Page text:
Susan: We're also seeing, worldwide, the social hostility. An increase in forms of prejudice and forms of actually violent attacks against ... that affects minorities, in particularly acute ways, again.
Tim (Host): Again, with us, Susan Hayward. United States Institute of Peace senior advisor and religion and inclusive societies. I go back to the idea of government discrimination, and it has been the case throughout history, that often governments are formed based on a religious viewpoint of a society or a country. I mean divine right of Kings, et cetera, and I wonder if modern democracy is changing that and how much that is a part of the discrimination. In other words, if there is an institutional adopted religion, if you will, or even if it's a de-facto government religion, what effect does that have on discrimination in some of these countries?
Susan: For about 40% of the countries around the world have either an official religion, or they have a preferred religion. Some of those countries include democracies. So, that includes countries in Europe, the U.K., and others. According to International Law, it's not necessarily a problem to have an official religion so long as those who don't belong to that official religion are not persecuted or restricted because of that. It can create challenges in practice, because of part of a broader definition of religious freedom also ensures non-discrimination based on religious identity. So, ensuring equal access to government service, to government support, and so on, for those who may not be a part of the official religion can be more of a challenge in those places.
Susan: There's in that religious freedom ministerial that happened last week that was convened by Secretary Pompeo and Vice President Pence and Ambassador of the National Religious Freedom Forum, Brownback. At the conclusion of that ministerial, they issued a Potomac Declaration Plan of Action to advance international religious freedom. One of the things they noted in that plan of action was the need for those countries that do have an official religion or preferential religion, to ensure that the ways in which, for example, different communities register with the government that they belong to the unofficial religion is not diverting from or create undue barriers for them to be able to establish their own places of worship and be able to practice freely.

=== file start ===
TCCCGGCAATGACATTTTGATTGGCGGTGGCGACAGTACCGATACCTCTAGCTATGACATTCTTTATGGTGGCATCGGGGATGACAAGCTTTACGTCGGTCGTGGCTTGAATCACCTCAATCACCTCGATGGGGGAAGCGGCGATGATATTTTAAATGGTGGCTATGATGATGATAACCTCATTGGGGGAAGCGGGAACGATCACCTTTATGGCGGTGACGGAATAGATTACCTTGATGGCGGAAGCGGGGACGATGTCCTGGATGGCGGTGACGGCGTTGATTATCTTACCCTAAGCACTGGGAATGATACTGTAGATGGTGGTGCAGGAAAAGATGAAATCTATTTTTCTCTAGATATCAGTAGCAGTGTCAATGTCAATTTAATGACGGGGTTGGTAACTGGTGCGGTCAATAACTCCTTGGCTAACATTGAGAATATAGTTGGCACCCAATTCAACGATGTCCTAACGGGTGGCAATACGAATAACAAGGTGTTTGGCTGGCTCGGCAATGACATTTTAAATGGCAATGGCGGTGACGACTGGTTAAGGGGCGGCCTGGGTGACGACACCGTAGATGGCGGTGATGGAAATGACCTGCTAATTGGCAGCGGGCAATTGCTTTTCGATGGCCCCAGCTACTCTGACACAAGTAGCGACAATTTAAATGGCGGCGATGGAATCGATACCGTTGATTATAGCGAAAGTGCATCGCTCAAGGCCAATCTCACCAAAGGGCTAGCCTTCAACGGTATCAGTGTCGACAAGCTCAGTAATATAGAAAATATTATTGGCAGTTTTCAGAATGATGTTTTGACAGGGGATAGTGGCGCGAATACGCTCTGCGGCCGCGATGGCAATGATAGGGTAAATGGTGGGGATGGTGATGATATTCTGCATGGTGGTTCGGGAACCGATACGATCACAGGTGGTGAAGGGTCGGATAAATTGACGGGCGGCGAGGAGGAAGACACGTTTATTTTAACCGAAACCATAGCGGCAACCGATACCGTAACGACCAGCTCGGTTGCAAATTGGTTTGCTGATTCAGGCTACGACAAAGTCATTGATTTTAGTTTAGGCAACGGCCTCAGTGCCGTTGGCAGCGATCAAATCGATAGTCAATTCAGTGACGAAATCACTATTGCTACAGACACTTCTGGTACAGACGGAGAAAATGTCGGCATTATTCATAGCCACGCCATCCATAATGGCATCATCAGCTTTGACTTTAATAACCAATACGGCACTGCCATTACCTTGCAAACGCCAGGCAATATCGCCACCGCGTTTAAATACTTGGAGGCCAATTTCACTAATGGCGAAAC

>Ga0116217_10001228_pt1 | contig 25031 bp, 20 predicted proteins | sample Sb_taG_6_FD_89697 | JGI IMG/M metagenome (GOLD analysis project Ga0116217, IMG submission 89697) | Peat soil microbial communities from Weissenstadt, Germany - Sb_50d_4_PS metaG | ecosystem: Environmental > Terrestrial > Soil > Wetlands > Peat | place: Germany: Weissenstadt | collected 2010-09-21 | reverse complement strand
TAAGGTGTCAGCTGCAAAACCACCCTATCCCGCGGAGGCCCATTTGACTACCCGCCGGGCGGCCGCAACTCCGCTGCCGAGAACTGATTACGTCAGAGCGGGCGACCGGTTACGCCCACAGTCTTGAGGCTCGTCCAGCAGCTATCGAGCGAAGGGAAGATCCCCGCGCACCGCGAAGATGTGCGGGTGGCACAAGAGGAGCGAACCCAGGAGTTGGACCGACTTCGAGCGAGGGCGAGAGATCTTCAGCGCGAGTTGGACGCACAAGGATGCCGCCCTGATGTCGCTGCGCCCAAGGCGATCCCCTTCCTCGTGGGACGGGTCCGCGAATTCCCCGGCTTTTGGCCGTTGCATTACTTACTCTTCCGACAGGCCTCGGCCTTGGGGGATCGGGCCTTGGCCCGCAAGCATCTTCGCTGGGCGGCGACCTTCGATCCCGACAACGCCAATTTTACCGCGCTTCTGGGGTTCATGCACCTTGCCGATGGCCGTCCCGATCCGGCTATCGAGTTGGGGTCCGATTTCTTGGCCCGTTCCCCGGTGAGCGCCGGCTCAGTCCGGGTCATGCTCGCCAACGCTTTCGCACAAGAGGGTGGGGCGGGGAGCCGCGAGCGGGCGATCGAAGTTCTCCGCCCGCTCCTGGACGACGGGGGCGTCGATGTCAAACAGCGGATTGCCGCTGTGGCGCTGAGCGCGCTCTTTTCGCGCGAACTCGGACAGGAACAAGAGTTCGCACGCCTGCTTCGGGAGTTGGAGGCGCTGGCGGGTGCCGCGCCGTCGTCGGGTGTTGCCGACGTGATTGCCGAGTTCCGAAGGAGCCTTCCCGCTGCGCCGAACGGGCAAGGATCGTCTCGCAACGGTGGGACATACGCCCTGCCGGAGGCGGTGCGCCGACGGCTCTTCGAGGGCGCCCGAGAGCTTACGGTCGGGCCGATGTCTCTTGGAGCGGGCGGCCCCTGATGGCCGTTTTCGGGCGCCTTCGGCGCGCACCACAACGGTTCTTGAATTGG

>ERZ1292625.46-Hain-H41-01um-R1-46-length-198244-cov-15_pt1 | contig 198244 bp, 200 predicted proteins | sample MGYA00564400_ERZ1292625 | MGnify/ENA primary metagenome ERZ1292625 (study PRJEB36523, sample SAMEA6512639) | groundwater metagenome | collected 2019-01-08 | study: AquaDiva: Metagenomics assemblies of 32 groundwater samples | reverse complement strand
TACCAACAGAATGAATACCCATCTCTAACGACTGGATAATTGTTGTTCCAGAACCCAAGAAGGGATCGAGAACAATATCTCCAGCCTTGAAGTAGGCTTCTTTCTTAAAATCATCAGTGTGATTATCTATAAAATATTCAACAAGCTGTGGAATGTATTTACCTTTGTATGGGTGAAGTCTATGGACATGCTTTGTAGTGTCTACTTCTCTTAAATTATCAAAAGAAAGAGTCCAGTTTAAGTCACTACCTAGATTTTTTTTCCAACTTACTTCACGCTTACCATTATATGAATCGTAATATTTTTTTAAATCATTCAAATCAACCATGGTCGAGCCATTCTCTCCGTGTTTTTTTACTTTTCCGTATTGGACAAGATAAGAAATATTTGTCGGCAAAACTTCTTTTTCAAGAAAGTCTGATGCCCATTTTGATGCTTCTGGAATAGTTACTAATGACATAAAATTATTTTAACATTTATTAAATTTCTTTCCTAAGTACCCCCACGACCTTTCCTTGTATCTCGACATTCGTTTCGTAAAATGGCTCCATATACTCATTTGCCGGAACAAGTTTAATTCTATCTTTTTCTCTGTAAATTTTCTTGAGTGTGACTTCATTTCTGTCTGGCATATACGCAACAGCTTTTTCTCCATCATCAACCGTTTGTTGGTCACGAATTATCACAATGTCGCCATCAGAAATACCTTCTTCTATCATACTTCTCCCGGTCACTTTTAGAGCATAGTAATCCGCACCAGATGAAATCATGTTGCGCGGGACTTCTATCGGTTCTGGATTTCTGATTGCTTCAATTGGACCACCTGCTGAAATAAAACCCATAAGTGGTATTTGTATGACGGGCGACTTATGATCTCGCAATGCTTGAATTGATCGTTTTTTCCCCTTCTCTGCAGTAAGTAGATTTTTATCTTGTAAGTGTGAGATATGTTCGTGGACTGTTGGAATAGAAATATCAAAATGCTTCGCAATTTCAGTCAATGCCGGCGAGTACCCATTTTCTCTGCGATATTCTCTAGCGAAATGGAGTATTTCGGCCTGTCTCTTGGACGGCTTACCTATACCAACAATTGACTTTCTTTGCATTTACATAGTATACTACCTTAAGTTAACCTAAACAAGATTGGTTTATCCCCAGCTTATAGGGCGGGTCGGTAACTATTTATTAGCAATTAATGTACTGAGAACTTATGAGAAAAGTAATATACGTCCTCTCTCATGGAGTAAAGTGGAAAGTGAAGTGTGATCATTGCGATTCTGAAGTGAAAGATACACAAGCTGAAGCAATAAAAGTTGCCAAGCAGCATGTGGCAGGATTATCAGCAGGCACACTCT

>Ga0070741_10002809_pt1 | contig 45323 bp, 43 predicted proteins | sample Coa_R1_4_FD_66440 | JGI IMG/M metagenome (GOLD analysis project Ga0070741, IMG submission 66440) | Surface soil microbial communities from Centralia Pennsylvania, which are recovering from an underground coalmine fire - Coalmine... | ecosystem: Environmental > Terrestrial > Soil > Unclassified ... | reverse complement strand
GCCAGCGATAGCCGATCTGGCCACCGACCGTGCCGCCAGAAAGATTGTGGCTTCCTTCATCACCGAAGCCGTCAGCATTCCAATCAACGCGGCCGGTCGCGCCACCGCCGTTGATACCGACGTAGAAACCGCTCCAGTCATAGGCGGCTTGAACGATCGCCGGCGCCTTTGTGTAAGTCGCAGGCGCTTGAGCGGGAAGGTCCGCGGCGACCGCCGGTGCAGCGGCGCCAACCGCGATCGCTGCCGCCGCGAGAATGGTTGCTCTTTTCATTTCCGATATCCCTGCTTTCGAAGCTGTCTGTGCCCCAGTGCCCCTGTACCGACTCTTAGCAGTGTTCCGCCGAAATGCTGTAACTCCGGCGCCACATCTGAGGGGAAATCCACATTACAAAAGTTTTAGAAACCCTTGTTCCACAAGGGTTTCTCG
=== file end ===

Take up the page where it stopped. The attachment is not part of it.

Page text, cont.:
Susan: This continues to be a debate within liberal democratic systems. Especially those that have an official religion. How to do that in a way that doesn't restrict people who may not belong to that official religion.
Tim (Host): Just, in general terms Susan, if you could as we get ready to wrap this up, is organized religion on the rise or on the wane, worldwide?
Susan: Well, it depends on where you look. Overall, there is ... Over 84% of the world's population still identifies within a religious tradition. In some places around the world, you have seen a decline overall, in the past two decades in people’s affiliation with official religion or with a traditional religious institution, but despite that, religion continues, and in some places, religion is even more thriving than it was before. Sometimes, in response to issues of globalization and violence and so on, that create insecurity, people are returning to religious institutions in order to find some new methods to deal with the instability within the global system, generally.
Tim (Host): Susan, I appreciate you spending time with us in POTUS today. Thank you.
Susan: Absolutely. Have a great day.
Tim (Host): You too. Susan Hayward. United States Institute of Peace senior advisor on religion and inclusive society. Another issue that we'd like to get into, it's not the shining object that you're seeing on TV, but it is an important one. Today, or this week is Religious Freedom Week, and we wanted to give you the globalist perspective, and Susan was here to join us to do that. She's Tweeting, by the way, @SusieO ... S-U-S-I-E and the letter O-H-A-Y-W-A-R-D.